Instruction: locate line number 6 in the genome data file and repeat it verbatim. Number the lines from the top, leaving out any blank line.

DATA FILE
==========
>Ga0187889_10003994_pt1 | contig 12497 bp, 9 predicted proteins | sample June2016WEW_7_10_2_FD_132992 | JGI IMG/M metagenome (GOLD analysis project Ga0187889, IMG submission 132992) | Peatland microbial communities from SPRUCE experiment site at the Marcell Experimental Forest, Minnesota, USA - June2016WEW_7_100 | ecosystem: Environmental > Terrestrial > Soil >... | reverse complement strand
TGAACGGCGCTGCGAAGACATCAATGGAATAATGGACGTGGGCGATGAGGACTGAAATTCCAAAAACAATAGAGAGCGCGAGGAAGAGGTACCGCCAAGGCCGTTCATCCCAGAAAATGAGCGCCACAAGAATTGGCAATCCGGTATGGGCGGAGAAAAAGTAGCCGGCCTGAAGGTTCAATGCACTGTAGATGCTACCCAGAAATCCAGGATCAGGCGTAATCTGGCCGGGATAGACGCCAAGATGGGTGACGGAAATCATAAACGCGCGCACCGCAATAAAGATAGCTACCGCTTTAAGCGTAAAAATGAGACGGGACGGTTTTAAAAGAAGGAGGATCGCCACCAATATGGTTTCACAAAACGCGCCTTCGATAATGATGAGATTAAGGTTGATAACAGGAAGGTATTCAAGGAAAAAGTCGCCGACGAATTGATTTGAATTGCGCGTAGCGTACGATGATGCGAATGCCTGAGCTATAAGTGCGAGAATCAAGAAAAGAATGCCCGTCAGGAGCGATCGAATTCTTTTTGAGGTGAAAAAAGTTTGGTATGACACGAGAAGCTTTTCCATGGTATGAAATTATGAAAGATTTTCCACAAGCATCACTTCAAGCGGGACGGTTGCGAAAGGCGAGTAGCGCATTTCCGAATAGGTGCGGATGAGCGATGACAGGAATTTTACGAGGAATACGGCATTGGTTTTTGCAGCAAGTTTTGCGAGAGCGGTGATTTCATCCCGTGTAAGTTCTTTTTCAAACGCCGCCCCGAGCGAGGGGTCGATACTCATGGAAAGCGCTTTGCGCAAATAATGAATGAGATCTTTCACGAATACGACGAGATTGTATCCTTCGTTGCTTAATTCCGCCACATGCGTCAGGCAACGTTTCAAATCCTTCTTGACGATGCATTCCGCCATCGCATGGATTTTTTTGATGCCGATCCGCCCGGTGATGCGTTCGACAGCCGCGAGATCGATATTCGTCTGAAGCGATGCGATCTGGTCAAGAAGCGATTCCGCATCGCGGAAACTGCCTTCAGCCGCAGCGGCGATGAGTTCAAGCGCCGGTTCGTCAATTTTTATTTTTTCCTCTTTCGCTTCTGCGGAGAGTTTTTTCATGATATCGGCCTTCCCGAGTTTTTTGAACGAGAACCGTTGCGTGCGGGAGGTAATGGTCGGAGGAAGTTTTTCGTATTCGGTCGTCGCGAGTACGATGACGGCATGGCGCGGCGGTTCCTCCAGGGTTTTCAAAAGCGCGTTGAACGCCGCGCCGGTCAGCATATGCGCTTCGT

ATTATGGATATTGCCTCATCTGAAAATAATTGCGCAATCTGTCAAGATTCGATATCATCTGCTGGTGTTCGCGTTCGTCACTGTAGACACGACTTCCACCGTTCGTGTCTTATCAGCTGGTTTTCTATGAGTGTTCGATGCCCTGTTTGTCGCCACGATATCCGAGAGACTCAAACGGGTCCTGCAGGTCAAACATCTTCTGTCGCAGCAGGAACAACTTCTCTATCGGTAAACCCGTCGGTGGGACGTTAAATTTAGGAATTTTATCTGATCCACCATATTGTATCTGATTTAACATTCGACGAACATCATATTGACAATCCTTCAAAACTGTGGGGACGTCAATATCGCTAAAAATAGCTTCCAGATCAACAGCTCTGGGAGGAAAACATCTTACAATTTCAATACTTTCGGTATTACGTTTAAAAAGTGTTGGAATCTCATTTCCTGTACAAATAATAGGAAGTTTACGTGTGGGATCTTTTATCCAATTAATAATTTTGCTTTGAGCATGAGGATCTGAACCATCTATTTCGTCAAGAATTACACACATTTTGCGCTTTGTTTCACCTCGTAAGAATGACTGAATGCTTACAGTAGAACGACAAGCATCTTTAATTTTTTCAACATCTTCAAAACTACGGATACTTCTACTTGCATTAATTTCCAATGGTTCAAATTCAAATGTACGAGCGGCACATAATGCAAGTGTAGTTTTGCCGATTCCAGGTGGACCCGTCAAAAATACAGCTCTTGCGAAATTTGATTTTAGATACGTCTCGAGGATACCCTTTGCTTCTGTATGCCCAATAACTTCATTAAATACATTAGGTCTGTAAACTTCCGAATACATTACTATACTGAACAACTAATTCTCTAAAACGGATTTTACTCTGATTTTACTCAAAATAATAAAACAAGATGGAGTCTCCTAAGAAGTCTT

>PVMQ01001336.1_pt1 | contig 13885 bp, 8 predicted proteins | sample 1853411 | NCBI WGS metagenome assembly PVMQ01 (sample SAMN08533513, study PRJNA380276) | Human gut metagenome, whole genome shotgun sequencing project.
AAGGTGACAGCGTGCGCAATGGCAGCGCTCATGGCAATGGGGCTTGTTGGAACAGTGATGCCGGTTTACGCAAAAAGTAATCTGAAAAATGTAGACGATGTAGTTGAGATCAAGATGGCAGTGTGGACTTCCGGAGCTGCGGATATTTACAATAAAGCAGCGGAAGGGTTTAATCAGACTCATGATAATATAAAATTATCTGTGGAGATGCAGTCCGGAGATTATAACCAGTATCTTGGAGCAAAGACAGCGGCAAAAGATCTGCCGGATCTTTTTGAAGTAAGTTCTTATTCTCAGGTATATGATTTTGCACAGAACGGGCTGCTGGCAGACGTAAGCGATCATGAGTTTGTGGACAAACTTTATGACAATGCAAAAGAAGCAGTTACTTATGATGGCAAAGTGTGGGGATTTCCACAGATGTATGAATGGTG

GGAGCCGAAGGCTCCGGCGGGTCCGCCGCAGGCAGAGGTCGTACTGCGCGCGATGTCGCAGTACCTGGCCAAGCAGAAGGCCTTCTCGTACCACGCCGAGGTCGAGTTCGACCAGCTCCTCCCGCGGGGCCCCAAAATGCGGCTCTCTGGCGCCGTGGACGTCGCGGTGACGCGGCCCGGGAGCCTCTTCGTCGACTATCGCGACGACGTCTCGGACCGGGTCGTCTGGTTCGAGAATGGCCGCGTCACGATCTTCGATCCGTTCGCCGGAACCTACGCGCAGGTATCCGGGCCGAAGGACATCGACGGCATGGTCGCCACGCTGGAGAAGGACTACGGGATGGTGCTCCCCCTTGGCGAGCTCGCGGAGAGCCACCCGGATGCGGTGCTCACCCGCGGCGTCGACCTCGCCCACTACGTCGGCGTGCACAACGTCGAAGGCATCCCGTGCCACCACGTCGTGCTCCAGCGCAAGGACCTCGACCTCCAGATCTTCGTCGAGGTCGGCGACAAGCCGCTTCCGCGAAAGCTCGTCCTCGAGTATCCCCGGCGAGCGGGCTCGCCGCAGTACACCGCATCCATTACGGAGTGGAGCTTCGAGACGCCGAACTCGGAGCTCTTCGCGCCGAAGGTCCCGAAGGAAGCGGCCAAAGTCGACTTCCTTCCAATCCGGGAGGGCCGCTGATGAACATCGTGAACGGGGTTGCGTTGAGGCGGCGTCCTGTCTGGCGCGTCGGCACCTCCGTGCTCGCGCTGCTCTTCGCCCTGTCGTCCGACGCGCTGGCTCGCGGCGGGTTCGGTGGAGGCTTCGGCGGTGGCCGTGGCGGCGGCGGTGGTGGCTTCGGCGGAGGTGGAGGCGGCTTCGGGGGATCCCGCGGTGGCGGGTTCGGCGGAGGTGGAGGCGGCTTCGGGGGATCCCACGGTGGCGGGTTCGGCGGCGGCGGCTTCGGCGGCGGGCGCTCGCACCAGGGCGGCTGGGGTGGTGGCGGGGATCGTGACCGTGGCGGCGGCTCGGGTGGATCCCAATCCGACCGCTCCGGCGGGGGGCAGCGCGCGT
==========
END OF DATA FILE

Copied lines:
GGAGCCGAAGGCTCCGGCGGGTCCGCCGCAGGCAGAGGTCGTACTGCGCGCGATGTCGCAGTACCTGGCCAAGCAGAAGGCCTTCTCGTACCACGCCGAGGTCGAGTTCGACCAGCTCCTCCCGCGGGGCCCCAAAATGCGGCTCTCTGGCGCCGTGGACGTCGCGGTGACGCGGCCCGGGAGCCTCTTCGTCGACTATCGCGACGACGTCTCGGACCGGGTCGTCTGGTTCGAGAATGGCCGCGTCACGATCTTCGATCCGTTCGCCGGAACCTACGCGCAGGTATCCGGGCCGAAGGACATCGACGGCATGGTCGCCACGCTGGAGAAGGACTACGGGATGGTGCTCCCCCTTGGCGAGCTCGCGGAGAGCCACCCGGATGCGGTGCTCACCCGCGGCGTCGACCTCGCCCACTACGTCGGCGTGCACAACGTCGAAGGCATCCCGTGCCACCACGTCGTGCTCCAGCGCAAGGACCTCGACCTCCAGATCTTCGTCGAGGTCGGCGACAAGCCGCTTCCGCGAAAGCTCGTCCTCGAGTATCCCCGGCGAGCGGGCTCGCCGCAGTACACCGCATCCATTACGGAGTGGAGCTTCGAGACGCCGAACTCGGAGCTCTTCGCGCCGAAGGTCCCGAAGGAAGCGGCCAAAGTCGACTTCCTTCCAATCCGGGAGGGCCGCTGATGAACATCGTGAACGGGGTTGCGTTGAGGCGGCGTCCTGTCTGGCGCGTCGGCACCTCCGTGCTCGCGCTGCTCTTCGCCCTGTCGTCCGACGCGCTGGCTCGCGGCGGGTTCGGTGGAGGCTTCGGCGGTGGCCGTGGCGGCGGCGGTGGTGGCTTCGGCGGAGGTGGAGGCGGCTTCGGGGGATCCCGCGGTGGCGGGTTCGGCGGAGGTGGAGGCGGCTTCGGGGGATCCCACGGTGGCGGGTTCGGCGGCGGCGGCTTCGGCGGCGGGCGCTCGCACCAGGGCGGCTGGGGTGGTGGCGGGGATCGTGACCGTGGCGGCGGCTCGGGTGGATCCCAATCCGACCGCTCCGGCGGGGGGCAGCGCGCGT